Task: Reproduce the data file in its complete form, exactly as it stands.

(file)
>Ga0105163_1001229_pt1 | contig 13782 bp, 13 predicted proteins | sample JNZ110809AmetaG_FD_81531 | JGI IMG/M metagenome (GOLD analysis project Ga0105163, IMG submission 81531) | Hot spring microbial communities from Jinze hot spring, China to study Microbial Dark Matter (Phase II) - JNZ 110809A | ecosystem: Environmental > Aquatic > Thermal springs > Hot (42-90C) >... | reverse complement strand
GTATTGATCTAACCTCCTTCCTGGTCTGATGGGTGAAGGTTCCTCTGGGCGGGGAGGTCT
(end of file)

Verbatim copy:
>Ga0105163_1001229_pt1 | contig 13782 bp, 13 predicted proteins | sample JNZ110809AmetaG_FD_81531 | JGI IMG/M metagenome (GOLD analysis project Ga0105163, IMG submission 81531) | Hot spring microbial communities from Jinze hot spring, China to study Microbial Dark Matter (Phase II) - JNZ 110809A | ecosystem: Environmental > Aquatic > Thermal springs > Hot (42-90C) >... | reverse complement strand
GTATTGATCTAACCTCCTTCCTGGTCTGATGGGTGAAGGTTCCTCTGGGCGGGGAGGTCT